Some refugees seem to have migrated north into Europe via the Black Sea. Others from Troy migrated south to the area of Miletus (see Roberta Harris, The World of the Bible, 1995, map on p. 63). And still other Trojans appear to have traveled west—even all the way to Spain and France, some of them eventually migrating to Britain (see Appendix 5: “Brutus and the Covenant Land”). And we know that Milesians also migrated to Spain from the Eastern Mediterranean at a later time—ending up in Ireland.
It is amazing that two royal lines from Zerah—the Trojan dynasty and the Athenian-Milesian dynasty—both passed through the Iberian Peninsula. Arriving here, these settlers may have sailed up the Ebro River and, upon its banks, founded the city of Saragossa—which some have identified as Hebrew Zerah-gaza, meaning “stronghold of Zerah.”
Strengthening the identification with Zerah is the fact that the Milesians rulers who assumed the Irish throne were known as the people of the “Red Hand.” In fact, the Red Hand appears even today on the official flag of Northern Ireland and on the coats of arms of many Irish and Scottish clans.
This “ancient regional emblem [is known as] the blood-red right hand of Ulster” (Idrisyn Evans, The Observer’s Book of Flags, 1959, 1975, p. 28)—Ulster being the northern province of Ireland through which the high kingship was later transferred to Scotland.
An old story explains the origin of Ulster’s heraldic symbol this way: “A quarrel arose between Eremon and Eber over the right to rule all Ireland and it continued through their descendants. Eremon and Eber, so legend has it, originally made a wager on which of them would reach Ireland first. Realizing that Eber was about to reach the shore before him, Eremon is said to have cut off his hand and thrown it onto the shore, claiming to have won the bet. Thereafter the O’Neill kings [of Eremon’s line, named after the Milesian ancestor Niul and a later king in this line named Niall] adopted a symbol of a Red Hand. But a hand reaching forth is a symbol of kingship, and the severed hand is a fanciful tale” (Ellis p. 228).
Yes, it makes for interesting storytelling—and would account for the blood-red hand. Yet it should be obvious that this event did not really happen—or at least did not happen this way. No ruling chieftain would have cut off his own hand to win a race unless he were insane—in which case he would likely have been deposed. If there is any truth in the story at all, we should recognize that instead of tossing his own hand ashore, Eremon had the emblem of the blood-red hand that represented him set up on shore before his competitor’s arrival—and possibly before his own arrival. Of course, this requires that Eremon already possessed the symbol of the blood-red hand before any supposed contest.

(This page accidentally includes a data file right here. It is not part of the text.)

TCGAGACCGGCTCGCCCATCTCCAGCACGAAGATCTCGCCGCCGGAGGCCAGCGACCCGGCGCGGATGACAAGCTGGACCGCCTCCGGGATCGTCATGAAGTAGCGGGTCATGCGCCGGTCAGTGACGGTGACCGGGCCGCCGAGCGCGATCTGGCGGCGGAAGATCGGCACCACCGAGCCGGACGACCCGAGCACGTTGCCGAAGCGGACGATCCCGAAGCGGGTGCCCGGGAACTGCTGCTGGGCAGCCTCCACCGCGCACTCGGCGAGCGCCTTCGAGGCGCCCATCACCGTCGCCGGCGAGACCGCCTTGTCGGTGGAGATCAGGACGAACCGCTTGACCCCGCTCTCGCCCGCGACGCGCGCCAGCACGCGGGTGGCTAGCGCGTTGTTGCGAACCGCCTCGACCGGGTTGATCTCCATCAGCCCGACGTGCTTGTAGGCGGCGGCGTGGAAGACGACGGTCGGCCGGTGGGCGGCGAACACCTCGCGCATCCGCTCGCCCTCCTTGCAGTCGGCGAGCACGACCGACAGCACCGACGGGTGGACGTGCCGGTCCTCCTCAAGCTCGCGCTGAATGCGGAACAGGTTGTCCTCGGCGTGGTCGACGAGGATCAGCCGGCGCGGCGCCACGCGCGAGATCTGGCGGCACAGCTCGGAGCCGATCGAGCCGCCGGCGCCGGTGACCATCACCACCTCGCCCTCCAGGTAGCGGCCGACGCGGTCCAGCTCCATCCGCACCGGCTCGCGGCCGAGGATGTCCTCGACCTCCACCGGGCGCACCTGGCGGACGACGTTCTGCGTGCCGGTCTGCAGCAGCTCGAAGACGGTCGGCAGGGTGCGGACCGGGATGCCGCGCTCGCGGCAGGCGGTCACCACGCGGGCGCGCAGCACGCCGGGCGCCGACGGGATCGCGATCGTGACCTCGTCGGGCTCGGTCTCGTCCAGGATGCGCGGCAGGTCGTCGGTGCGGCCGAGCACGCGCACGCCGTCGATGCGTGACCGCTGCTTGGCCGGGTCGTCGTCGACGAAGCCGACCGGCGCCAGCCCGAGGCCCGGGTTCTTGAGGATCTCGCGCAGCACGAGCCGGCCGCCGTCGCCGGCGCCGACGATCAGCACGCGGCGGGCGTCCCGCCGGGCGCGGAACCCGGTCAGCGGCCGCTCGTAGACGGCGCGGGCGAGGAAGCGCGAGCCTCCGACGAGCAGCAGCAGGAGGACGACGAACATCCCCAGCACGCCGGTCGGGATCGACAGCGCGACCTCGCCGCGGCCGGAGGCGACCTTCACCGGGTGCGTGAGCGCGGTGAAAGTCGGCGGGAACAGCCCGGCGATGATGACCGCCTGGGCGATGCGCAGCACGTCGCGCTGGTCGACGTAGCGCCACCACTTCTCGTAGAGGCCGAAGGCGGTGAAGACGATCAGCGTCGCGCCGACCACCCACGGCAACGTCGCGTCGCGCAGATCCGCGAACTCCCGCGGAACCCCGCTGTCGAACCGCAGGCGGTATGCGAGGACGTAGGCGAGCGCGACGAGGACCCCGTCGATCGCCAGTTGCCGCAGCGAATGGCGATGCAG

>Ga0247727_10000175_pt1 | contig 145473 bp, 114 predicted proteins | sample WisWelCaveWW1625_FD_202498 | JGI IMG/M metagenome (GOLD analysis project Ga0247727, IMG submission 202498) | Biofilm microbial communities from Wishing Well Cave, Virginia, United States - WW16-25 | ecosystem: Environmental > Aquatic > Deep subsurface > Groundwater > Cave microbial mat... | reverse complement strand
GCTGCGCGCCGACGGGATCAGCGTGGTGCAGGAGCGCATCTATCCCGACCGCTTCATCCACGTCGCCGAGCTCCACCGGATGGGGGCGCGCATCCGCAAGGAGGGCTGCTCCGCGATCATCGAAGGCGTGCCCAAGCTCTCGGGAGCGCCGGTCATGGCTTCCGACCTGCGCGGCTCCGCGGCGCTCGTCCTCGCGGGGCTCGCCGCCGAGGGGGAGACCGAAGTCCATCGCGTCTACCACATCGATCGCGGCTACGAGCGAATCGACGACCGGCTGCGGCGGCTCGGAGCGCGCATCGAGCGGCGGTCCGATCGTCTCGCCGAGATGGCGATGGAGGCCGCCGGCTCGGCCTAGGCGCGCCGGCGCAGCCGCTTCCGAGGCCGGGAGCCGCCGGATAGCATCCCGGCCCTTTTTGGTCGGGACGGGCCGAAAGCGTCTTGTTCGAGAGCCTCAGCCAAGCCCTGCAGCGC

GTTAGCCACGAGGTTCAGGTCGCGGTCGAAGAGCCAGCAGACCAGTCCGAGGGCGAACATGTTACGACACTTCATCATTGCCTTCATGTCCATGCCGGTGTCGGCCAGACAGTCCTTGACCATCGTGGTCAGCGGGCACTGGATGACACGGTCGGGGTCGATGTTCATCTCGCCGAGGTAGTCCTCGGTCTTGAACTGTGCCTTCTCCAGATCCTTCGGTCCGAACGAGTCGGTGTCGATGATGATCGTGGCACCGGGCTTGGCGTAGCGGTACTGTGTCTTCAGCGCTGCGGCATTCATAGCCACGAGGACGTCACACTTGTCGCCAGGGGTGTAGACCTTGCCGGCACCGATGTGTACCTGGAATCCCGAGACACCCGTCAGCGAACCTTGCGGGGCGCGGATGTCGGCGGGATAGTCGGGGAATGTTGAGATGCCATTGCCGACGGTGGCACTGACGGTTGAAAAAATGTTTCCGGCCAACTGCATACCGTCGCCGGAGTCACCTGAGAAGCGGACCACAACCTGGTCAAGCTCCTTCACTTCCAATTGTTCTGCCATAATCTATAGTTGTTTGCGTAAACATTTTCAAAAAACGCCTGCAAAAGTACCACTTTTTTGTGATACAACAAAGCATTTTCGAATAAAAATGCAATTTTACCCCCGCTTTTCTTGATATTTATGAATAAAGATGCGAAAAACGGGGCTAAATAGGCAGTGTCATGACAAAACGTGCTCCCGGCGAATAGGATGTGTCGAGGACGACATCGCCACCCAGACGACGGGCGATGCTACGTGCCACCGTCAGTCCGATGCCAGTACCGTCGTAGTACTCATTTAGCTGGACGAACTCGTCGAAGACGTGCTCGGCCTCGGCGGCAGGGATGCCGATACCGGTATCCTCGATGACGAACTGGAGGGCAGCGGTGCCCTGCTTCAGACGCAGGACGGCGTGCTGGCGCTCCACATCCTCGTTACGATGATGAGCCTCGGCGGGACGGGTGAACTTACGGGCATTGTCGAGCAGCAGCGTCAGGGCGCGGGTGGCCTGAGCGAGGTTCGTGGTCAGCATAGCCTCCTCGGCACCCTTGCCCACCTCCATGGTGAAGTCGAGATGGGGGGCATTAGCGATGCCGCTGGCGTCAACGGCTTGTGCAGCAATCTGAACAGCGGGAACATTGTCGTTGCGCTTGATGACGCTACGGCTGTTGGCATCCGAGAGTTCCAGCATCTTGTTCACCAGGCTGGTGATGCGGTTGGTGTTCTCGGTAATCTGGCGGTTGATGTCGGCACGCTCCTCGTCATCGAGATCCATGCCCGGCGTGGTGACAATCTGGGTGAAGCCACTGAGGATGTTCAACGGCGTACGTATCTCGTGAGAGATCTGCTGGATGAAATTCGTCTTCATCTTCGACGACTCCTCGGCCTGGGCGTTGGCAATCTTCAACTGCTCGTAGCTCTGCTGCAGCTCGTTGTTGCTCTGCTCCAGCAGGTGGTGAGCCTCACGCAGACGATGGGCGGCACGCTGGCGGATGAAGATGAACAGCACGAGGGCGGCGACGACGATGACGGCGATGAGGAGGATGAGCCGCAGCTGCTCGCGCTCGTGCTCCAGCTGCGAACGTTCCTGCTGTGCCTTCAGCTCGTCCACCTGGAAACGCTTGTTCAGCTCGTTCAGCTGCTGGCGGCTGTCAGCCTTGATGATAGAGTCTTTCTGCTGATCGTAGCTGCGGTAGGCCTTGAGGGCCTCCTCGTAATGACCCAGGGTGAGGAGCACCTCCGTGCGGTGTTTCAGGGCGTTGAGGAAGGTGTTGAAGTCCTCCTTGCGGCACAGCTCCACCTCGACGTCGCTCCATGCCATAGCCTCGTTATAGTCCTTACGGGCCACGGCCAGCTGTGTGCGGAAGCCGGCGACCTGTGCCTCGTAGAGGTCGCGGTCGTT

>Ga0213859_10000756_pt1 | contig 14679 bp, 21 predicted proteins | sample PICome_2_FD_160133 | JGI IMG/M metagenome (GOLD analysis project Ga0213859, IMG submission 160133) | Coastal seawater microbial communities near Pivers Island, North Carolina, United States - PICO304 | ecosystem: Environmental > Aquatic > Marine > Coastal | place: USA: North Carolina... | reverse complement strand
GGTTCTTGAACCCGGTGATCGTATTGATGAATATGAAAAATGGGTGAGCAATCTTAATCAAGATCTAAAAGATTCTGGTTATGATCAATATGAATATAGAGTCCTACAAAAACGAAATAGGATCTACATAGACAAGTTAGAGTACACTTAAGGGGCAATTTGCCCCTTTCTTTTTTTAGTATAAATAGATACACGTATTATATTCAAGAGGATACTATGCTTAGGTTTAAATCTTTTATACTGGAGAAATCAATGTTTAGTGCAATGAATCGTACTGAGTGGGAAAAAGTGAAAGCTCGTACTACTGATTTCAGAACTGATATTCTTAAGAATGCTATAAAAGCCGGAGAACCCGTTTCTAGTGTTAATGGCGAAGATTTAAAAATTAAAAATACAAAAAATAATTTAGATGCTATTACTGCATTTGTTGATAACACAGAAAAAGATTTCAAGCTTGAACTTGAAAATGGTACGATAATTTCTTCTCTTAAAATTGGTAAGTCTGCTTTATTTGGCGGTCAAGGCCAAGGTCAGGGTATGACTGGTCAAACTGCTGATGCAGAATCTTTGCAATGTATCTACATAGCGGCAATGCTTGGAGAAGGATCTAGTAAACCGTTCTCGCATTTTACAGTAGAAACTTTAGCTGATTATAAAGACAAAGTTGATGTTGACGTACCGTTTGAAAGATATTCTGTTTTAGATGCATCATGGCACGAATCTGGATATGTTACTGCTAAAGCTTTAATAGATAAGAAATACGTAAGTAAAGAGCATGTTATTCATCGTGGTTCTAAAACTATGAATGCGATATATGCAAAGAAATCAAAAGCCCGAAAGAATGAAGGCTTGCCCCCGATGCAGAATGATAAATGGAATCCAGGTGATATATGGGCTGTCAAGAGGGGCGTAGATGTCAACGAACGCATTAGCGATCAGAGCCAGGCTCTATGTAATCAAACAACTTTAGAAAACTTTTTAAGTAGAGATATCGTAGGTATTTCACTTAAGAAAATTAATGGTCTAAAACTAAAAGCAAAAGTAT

Thus, the Red Hand must have had an older origin. This becomes even more intriguing when we consider another factor in the history of the Red Hand. It is reported that Ulster’s emblem prior to the division of Ireland in 1920, when most of Ulster became the British state of Northern Ireland, was a blood-red hand circled by a scarlet cord.
Consider: A hand red with blood—perhaps the blood of birth—encircled by a scarlet cord. Surely this is no mere coincidence! According to a Northern Irish newspaper, “one tradition has it … that the Red Hand goes back to biblical time; when the twin sons were being born to Judah” (David Hume, “Did a Lost Tribe of Israel Land at Carrickfergus?,” Larne Times, Dec. 24, 1986). Indeed, the scarlet thread tied around Zerah’s hand would seem rather likely to be the origin of this emblem.
Scholar Peter Ellis, however, sees hints for the origins of the Ulster emblem in various Indo-European words for king. “The terminology is related—the Irish Ri(gh) compared to the Gaelish Celtic Rix, the Latin Rex and the Sanskrit Rajan (Hindi = raj). Certainly the English king from the Gothic kunnings has no relationship, but a surprising harking back to the concept appears in the English words ‘rich’ and ‘reach.’ The ancient Indo-European concept was that a king reached forth his hand to protect his people. Also in Old Irish, for example, rige was not only the concept for kingship but also the word for the act of reaching … The Ui Neill’s ancient symbol of the Red Hand doubtless stems from this concept” (p. 25). Yet could it not be that the very idea of one reaching forth for kingship came from the story of Zerah reaching forth from the womb—especially considering that Israelites under Zarhite leaders were scattered across, and had a major influence over, the entire Indo-European geographical region?
Regarding the story of Zerah, the Larne Times article continues: “The Red Hand of Ulster is thus claimed in some circles to be symbolic of this event, and also considered symbolic is the fact that the ancient Knights of Ulster were the most distinguished in the history of the island. They were known as the Knights of the Red Branch.” Ellis says: “There are several orders of elite warrior corps mentioned in the sagas and chronicles of ancient Ireland. Perhaps the best known were the Ulster Red Branch Knights, or the Craobh Radh. They emerge in the Ulster Cycle of myths, especially in the famous epic Tain Bo Cualigne (Cattle Raid of Cooley), which has been compared with the Greek Iliad. Its date of origin is uncertain. Scholars have identified it as having been handed down in oral form probably from the La Tene period, from about 500 B.C.” (p. 338). Indeed, when viewed in conjunction with the Red Hand, might not the Red Branch represent the Zerah branch of Judah’s family?
This, then, provides us with even more reason to believe that the Milesian royal line of Ireland originated with Judah’s son Zerah.